Last time we asked the question, who is the real St. Francis, but we should also ask the same question about St. Clare. I didn’t know a lot about St. Clare before coming on this trip.
Clare was drawn to the mission of St. Francis, but St. Francis had only men in his community, so he convinced St. Clare to start her own order, at the age of 18. Her sister, age 15, also desired to join the community, but her family didn’t want either of them to join such a poor community. When they tried to bring her sister home, she became like a stone so that they weren’t able to physically move her.
The order moved to San Damiano and this is also the place where St. Clare died. One amazing story about St. Clare, is that when the city of Assisi was in danger of being sacked, St. Clare prayed with the blessed sacrament for protection of her sisters and the city. That is why you will often see many statues of St. Clare holding a monstrance.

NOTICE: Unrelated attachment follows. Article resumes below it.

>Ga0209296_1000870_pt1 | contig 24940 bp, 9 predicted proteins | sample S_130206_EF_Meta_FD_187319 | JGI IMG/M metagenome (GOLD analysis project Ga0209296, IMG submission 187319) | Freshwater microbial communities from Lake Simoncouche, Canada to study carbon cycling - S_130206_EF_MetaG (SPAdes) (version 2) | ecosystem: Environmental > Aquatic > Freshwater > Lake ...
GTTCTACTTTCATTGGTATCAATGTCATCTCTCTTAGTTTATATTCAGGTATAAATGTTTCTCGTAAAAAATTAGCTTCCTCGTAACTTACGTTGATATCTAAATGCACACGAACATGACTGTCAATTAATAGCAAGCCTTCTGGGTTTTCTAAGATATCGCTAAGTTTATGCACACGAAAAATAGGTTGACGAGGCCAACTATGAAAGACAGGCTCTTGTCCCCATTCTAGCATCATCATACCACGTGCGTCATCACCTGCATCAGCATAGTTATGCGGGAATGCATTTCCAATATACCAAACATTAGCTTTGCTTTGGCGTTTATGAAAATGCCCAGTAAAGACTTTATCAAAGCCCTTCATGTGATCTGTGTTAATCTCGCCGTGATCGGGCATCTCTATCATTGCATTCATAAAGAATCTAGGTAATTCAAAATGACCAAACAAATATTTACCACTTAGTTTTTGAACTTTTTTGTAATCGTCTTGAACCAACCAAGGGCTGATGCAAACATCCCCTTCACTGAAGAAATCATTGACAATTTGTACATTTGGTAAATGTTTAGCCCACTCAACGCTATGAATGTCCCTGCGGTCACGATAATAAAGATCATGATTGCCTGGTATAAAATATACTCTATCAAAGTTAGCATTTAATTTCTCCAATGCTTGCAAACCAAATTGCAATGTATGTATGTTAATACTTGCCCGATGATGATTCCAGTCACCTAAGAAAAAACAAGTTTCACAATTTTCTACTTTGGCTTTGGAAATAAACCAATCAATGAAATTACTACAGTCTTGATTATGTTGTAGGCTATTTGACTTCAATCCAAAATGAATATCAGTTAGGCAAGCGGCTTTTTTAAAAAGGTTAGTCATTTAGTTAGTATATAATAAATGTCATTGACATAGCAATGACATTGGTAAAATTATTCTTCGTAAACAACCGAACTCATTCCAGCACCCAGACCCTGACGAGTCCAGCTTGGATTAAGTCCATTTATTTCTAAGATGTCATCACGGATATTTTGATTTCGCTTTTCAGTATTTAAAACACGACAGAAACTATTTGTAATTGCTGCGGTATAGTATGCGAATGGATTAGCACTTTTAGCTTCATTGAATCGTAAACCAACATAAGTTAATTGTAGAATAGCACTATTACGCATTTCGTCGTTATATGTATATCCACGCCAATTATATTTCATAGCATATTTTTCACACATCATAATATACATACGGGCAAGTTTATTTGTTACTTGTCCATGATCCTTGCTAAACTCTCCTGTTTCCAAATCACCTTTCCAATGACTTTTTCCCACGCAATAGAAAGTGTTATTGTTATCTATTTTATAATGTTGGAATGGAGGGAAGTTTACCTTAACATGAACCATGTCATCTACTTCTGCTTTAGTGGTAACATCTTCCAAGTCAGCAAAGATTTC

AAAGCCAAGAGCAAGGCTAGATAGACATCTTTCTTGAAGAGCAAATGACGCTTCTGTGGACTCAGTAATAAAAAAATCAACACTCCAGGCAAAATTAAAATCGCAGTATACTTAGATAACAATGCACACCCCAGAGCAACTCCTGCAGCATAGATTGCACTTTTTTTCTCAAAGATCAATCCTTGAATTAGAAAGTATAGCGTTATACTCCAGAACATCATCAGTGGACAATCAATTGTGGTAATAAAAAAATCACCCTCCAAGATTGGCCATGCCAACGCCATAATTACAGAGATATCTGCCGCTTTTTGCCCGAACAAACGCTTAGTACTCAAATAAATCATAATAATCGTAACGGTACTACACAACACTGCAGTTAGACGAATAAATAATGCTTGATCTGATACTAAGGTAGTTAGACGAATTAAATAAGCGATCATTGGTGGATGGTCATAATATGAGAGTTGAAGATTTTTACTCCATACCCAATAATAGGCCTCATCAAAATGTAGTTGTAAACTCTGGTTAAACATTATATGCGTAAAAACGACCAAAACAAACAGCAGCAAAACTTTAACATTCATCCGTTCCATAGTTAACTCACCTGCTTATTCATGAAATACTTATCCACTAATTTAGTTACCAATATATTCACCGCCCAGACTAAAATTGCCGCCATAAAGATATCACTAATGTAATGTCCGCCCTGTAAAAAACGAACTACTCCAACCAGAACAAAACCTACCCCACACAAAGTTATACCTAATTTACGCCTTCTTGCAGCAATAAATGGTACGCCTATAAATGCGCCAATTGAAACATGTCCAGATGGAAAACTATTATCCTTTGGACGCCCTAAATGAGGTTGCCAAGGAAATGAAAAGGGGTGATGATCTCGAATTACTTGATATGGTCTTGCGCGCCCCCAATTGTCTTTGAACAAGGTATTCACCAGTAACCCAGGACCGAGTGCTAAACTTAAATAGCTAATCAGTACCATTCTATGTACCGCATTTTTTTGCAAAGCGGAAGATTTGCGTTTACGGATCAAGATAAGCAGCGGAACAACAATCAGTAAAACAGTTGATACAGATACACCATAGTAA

Hearing this powerful story of St. Clare increases my appreciation for Eucharistic adoration and the power of prayer.
The rule of St. Clare was the first rule to include manual labor and show the dignity of work. We were able to pray in the place where she was buried and also pray in the place where she died at San Damiano.
St. Clare also asked the Holy Father to include in their rule, total trust in the goodness from other people, the Pope was reluctant at the time, but approved the rule of the privilege of poverty.
I’m inspired by the courage of St. Clare and I hope that we all have the courage in our lives to do great things for God.